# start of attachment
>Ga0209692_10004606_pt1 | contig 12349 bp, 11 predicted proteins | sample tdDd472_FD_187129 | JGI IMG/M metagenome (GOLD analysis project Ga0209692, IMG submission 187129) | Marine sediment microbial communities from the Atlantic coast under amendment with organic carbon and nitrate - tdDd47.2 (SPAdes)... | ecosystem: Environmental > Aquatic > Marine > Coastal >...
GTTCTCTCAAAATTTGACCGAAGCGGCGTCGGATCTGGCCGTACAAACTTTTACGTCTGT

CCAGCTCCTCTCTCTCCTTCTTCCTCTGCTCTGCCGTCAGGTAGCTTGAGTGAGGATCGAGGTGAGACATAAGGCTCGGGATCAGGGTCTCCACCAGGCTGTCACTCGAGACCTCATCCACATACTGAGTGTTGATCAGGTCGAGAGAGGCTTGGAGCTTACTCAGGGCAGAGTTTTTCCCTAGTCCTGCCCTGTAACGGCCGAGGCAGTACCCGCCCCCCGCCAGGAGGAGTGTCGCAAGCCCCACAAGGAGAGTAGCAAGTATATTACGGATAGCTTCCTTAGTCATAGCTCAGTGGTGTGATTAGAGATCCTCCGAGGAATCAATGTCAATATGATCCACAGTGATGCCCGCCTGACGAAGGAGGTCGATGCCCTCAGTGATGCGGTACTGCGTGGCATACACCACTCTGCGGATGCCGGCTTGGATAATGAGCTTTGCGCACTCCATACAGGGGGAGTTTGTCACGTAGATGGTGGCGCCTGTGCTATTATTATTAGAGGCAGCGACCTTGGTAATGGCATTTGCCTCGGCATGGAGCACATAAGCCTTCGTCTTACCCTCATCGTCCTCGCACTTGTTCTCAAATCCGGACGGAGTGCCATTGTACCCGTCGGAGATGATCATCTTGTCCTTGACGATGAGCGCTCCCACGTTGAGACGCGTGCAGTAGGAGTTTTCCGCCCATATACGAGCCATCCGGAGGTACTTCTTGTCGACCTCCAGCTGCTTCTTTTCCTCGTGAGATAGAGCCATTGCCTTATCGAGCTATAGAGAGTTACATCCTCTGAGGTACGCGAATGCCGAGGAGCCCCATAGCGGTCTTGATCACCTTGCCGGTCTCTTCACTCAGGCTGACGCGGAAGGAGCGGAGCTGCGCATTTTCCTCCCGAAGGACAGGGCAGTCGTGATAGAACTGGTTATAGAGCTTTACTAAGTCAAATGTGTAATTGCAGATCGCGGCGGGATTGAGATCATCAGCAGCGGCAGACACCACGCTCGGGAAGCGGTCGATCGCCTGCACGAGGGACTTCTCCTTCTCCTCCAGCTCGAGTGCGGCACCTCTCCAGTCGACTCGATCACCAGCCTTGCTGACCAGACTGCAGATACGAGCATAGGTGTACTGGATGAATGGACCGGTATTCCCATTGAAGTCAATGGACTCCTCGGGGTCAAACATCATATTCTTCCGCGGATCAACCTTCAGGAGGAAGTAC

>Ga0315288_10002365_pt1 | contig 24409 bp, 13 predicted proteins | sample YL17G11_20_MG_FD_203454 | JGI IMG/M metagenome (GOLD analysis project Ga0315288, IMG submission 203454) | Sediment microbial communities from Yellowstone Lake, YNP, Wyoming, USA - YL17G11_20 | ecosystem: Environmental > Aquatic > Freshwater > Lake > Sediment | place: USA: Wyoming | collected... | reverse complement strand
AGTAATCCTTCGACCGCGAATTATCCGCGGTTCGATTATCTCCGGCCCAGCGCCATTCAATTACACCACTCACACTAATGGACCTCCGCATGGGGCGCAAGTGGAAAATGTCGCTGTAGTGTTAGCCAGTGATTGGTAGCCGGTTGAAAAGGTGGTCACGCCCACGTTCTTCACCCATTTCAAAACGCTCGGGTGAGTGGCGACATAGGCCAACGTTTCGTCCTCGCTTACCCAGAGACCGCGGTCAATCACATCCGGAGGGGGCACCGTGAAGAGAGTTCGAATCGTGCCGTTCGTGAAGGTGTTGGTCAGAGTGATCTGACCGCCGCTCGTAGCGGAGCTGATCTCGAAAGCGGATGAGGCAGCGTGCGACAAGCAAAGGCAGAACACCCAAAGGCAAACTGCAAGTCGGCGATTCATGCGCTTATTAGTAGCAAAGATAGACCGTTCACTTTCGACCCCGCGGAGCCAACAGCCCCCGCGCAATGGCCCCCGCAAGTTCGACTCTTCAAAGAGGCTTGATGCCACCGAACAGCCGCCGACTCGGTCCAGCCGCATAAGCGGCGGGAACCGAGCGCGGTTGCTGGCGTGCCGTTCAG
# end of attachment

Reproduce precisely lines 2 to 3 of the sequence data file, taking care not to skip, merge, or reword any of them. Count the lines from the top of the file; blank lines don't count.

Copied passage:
GTTCTCTCAAAATTTGACCGAAGCGGCGTCGGATCTGGCCGTACAAACTTTTACGTCTGT

CCAGCTCCTCTCTCTCCTTCTTCCTCTGCTCTGCCGTCAGGTAGCTTGAGTGAGGATCGAGGTGAGACATAAGGCTCGGGATCAGGGTCTCCACCAGGCTGTCACTCGAGACCTCATCCACATACTGAGTGTTGATCAGGTCGAGAGAGGCTTGGAGCTTACTCAGGGCAGAGTTTTTCCCTAGTCCTGCCCTGTAACGGCCGAGGCAGTACCCGCCCCCCGCCAGGAGGAGTGTCGCAAGCCCCACAAGGAGAGTAGCAAGTATATTACGGATAGCTTCCTTAGTCATAGCTCAGTGGTGTGATTAGAGATCCTCCGAGGAATCAATGTCAATATGATCCACAGTGATGCCCGCCTGACGAAGGAGGTCGATGCCCTCAGTGATGCGGTACTGCGTGGCATACACCACTCTGCGGATGCCGGCTTGGATAATGAGCTTTGCGCACTCCATACAGGGGGAGTTTGTCACGTAGATGGTGGCGCCTGTGCTATTATTATTAGAGGCAGCGACCTTGGTAATGGCATTTGCCTCGGCATGGAGCACATAAGCCTTCGTCTTACCCTCATCGTCCTCGCACTTGTTCTCAAATCCGGACGGAGTGCCATTGTACCCGTCGGAGATGATCATCTTGTCCTTGACGATGAGCGCTCCCACGTTGAGACGCGTGCAGTAGGAGTTTTCCGCCCATATACGAGCCATCCGGAGGTACTTCTTGTCGACCTCCAGCTGCTTCTTTTCCTCGTGAGATAGAGCCATTGCCTTATCGAGCTATAGAGAGTTACATCCTCTGAGGTACGCGAATGCCGAGGAGCCCCATAGCGGTCTTGATCACCTTGCCGGTCTCTTCACTCAGGCTGACGCGGAAGGAGCGGAGCTGCGCATTTTCCTCCCGAAGGACAGGGCAGTCGTGATAGAACTGGTTATAGAGCTTTACTAAGTCAAATGTGTAATTGCAGATCGCGGCGGGATTGAGATCATCAGCAGCGGCAGACACCACGCTCGGGAAGCGGTCGATCGCCTGCACGAGGGACTTCTCCTTCTCCTCCAGCTCGAGTGCGGCACCTCTCCAGTCGACTCGATCACCAGCCTTGCTGACCAGACTGCAGATACGAGCATAGGTGTACTGGATGAATGGACCGGTATTCCCATTGAAGTCAATGGACTCCTCGGGGTCAAACATCATATTCTTCCGCGGATCAACCTTCAGGAGGAAGTAC